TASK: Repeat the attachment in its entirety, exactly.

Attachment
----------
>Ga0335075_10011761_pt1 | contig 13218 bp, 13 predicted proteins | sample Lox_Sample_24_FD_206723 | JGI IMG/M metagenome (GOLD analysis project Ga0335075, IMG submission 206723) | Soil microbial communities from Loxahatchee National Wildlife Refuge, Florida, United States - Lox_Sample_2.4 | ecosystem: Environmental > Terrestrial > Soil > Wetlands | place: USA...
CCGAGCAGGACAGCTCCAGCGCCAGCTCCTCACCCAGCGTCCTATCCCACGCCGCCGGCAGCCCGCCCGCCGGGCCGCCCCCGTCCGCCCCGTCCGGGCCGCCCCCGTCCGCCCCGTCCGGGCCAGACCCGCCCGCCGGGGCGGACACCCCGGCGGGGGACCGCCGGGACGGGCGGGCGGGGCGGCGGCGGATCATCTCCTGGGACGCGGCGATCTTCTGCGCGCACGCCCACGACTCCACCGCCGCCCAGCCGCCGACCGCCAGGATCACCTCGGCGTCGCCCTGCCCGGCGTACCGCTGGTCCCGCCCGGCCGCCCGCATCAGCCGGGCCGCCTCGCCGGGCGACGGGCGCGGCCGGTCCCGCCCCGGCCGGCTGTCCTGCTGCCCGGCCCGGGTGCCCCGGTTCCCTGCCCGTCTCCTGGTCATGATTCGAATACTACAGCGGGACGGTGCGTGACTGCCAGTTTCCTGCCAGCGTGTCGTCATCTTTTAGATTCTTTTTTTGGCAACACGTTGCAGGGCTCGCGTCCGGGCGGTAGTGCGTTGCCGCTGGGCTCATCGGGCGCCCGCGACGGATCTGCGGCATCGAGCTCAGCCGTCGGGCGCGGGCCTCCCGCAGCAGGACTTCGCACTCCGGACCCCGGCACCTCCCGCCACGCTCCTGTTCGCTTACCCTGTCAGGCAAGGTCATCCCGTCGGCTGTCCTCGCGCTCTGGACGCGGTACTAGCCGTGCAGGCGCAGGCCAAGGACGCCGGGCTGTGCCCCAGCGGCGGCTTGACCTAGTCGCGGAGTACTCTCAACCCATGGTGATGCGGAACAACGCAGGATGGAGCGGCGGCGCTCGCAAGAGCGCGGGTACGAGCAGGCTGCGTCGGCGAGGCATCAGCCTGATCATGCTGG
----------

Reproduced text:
>Ga0335075_10011761_pt1 | contig 13218 bp, 13 predicted proteins | sample Lox_Sample_24_FD_206723 | JGI IMG/M metagenome (GOLD analysis project Ga0335075, IMG submission 206723) | Soil microbial communities from Loxahatchee National Wildlife Refuge, Florida, United States - Lox_Sample_2.4 | ecosystem: Environmental > Terrestrial > Soil > Wetlands | place: USA...
CCGAGCAGGACAGCTCCAGCGCCAGCTCCTCACCCAGCGTCCTATCCCACGCCGCCGGCAGCCCGCCCGCCGGGCCGCCCCCGTCCGCCCCGTCCGGGCCGCCCCCGTCCGCCCCGTCCGGGCCAGACCCGCCCGCCGGGGCGGACACCCCGGCGGGGGACCGCCGGGACGGGCGGGCGGGGCGGCGGCGGATCATCTCCTGGGACGCGGCGATCTTCTGCGCGCACGCCCACGACTCCACCGCCGCCCAGCCGCCGACCGCCAGGATCACCTCGGCGTCGCCCTGCCCGGCGTACCGCTGGTCCCGCCCGGCCGCCCGCATCAGCCGGGCCGCCTCGCCGGGCGACGGGCGCGGCCGGTCCCGCCCCGGCCGGCTGTCCTGCTGCCCGGCCCGGGTGCCCCGGTTCCCTGCCCGTCTCCTGGTCATGATTCGAATACTACAGCGGGACGGTGCGTGACTGCCAGTTTCCTGCCAGCGTGTCGTCATCTTTTAGATTCTTTTTTTGGCAACACGTTGCAGGGCTCGCGTCCGGGCGGTAGTGCGTTGCCGCTGGGCTCATCGGGCGCCCGCGACGGATCTGCGGCATCGAGCTCAGCCGTCGGGCGCGGGCCTCCCGCAGCAGGACTTCGCACTCCGGACCCCGGCACCTCCCGCCACGCTCCTGTTCGCTTACCCTGTCAGGCAAGGTCATCCCGTCGGCTGTCCTCGCGCTCTGGACGCGGTACTAGCCGTGCAGGCGCAGGCCAAGGACGCCGGGCTGTGCCCCAGCGGCGGCTTGACCTAGTCGCGGAGTACTCTCAACCCATGGTGATGCGGAACAACGCAGGATGGAGCGGCGGCGCTCGCAAGAGCGCGGGTACGAGCAGGCTGCGTCGGCGAGGCATCAGCCTGATCATGCTGG